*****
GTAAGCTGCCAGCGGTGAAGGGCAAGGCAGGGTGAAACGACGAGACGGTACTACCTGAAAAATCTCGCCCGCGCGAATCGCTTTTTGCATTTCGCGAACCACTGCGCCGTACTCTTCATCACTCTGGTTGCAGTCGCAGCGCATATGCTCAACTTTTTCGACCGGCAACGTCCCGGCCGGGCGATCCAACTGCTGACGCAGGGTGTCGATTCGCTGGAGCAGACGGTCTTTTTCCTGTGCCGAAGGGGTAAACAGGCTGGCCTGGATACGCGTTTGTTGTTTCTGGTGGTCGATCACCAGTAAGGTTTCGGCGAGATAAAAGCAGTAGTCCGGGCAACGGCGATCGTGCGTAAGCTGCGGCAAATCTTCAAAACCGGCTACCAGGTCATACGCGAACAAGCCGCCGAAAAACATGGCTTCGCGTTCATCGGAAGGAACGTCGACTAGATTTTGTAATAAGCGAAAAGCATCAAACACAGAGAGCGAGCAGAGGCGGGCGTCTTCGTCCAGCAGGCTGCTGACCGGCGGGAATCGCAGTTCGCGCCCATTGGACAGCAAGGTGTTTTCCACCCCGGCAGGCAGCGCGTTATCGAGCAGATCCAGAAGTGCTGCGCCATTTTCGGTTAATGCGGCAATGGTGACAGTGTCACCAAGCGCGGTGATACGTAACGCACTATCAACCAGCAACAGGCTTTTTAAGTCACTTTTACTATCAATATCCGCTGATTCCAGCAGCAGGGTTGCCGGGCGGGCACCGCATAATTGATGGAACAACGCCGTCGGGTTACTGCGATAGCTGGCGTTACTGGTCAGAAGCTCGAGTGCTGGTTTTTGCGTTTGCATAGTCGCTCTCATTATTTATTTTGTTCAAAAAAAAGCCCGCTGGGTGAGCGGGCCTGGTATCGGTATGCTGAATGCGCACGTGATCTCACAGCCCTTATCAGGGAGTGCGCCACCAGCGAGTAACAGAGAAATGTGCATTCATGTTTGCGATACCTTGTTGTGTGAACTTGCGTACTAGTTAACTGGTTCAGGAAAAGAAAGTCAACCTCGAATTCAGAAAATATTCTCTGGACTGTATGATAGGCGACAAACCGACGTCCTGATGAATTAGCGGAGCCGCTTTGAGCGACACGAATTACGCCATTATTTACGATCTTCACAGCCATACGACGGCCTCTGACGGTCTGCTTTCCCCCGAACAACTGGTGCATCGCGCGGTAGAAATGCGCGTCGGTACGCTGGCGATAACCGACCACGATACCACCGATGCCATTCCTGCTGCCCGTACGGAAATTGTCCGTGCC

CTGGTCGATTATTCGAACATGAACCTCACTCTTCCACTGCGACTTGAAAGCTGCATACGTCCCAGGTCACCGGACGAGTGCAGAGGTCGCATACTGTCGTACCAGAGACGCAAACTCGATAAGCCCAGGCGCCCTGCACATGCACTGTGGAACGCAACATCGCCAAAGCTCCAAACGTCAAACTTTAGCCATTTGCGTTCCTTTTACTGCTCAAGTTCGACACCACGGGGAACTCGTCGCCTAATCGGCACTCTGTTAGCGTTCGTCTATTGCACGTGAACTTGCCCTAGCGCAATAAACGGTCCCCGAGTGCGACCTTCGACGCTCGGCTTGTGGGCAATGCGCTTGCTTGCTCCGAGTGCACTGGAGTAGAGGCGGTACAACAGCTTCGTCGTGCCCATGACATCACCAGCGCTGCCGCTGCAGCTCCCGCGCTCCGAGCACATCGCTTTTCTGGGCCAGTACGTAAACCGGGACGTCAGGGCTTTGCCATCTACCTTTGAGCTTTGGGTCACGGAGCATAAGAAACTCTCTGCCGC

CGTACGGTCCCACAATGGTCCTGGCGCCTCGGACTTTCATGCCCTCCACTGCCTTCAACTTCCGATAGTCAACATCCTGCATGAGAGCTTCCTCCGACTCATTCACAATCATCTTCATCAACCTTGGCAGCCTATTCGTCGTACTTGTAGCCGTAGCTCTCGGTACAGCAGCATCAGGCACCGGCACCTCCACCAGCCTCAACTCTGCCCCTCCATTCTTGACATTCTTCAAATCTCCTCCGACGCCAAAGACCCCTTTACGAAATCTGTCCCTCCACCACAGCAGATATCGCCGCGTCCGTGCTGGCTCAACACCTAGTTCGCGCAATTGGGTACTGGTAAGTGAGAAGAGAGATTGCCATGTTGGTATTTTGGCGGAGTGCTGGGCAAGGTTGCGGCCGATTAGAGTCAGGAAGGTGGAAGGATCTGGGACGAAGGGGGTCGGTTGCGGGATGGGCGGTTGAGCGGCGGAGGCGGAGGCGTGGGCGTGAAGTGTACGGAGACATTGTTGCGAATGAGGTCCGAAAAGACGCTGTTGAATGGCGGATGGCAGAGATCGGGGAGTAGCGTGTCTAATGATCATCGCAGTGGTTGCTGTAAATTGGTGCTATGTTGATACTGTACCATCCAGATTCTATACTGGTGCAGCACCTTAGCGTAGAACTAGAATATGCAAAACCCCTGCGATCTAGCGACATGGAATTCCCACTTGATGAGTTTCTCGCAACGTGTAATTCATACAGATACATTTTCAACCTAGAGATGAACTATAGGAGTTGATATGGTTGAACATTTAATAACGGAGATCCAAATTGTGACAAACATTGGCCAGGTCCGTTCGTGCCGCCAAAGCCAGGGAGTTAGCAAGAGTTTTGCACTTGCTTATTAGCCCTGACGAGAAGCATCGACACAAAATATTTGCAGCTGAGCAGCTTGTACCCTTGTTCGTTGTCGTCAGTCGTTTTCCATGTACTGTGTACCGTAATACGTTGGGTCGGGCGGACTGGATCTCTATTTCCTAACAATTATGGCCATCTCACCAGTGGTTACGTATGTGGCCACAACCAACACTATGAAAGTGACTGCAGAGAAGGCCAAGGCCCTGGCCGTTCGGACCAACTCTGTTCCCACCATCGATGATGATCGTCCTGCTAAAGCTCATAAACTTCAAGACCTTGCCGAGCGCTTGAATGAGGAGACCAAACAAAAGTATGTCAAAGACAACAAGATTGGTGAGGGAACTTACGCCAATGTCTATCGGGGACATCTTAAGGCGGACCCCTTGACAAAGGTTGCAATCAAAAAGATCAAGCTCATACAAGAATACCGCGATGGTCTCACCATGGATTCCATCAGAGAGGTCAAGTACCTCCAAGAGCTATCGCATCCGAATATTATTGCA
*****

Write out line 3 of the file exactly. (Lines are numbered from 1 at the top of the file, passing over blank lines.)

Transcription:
CGTACGGTCCCACAATGGTCCTGGCGCCTCGGACTTTCATGCCCTCCACTGCCTTCAACTTCCGATAGTCAACATCCTGCATGAGAGCTTCCTCCGACTCATTCACAATCATCTTCATCAACCTTGGCAGCCTATTCGTCGTACTTGTAGCCGTAGCTCTCGGTACAGCAGCATCAGGCACCGGCACCTCCACCAGCCTCAACTCTGCCCCTCCATTCTTGACATTCTTCAAATCTCCTCCGACGCCAAAGACCCCTTTACGAAATCTGTCCCTCCACCACAGCAGATATCGCCGCGTCCGTGCTGGCTCAACACCTAGTTCGCGCAATTGGGTACTGGTAAGTGAGAAGAGAGATTGCCATGTTGGTATTTTGGCGGAGTGCTGGGCAAGGTTGCGGCCGATTAGAGTCAGGAAGGTGGAAGGATCTGGGACGAAGGGGGTCGGTTGCGGGATGGGCGGTTGAGCGGCGGAGGCGGAGGCGTGGGCGTGAAGTGTACGGAGACATTGTTGCGAATGAGGTCCGAAAAGACGCTGTTGAATGGCGGATGGCAGAGATCGGGGAGTAGCGTGTCTAATGATCATCGCAGTGGTTGCTGTAAATTGGTGCTATGTTGATACTGTACCATCCAGATTCTATACTGGTGCAGCACCTTAGCGTAGAACTAGAATATGCAAAACCCCTGCGATCTAGCGACATGGAATTCCCACTTGATGAGTTTCTCGCAACGTGTAATTCATACAGATACATTTTCAACCTAGAGATGAACTATAGGAGTTGATATGGTTGAACATTTAATAACGGAGATCCAAATTGTGACAAACATTGGCCAGGTCCGTTCGTGCCGCCAAAGCCAGGGAGTTAGCAAGAGTTTTGCACTTGCTTATTAGCCCTGACGAGAAGCATCGACACAAAATATTTGCAGCTGAGCAGCTTGTACCCTTGTTCGTTGTCGTCAGTCGTTTTCCATGTACTGTGTACCGTAATACGTTGGGTCGGGCGGACTGGATCTCTATTTCCTAACAATTATGGCCATCTCACCAGTGGTTACGTATGTGGCCACAACCAACACTATGAAAGTGACTGCAGAGAAGGCCAAGGCCCTGGCCGTTCGGACCAACTCTGTTCCCACCATCGATGATGATCGTCCTGCTAAAGCTCATAAACTTCAAGACCTTGCCGAGCGCTTGAATGAGGAGACCAAACAAAAGTATGTCAAAGACAACAAGATTGGTGAGGGAACTTACGCCAATGTCTATCGGGGACATCTTAAGGCGGACCCCTTGACAAAGGTTGCAATCAAAAAGATCAAGCTCATACAAGAATACCGCGATGGTCTCACCATGGATTCCATCAGAGAGGTCAAGTACCTCCAAGAGCTATCGCATCCGAATATTATTGCA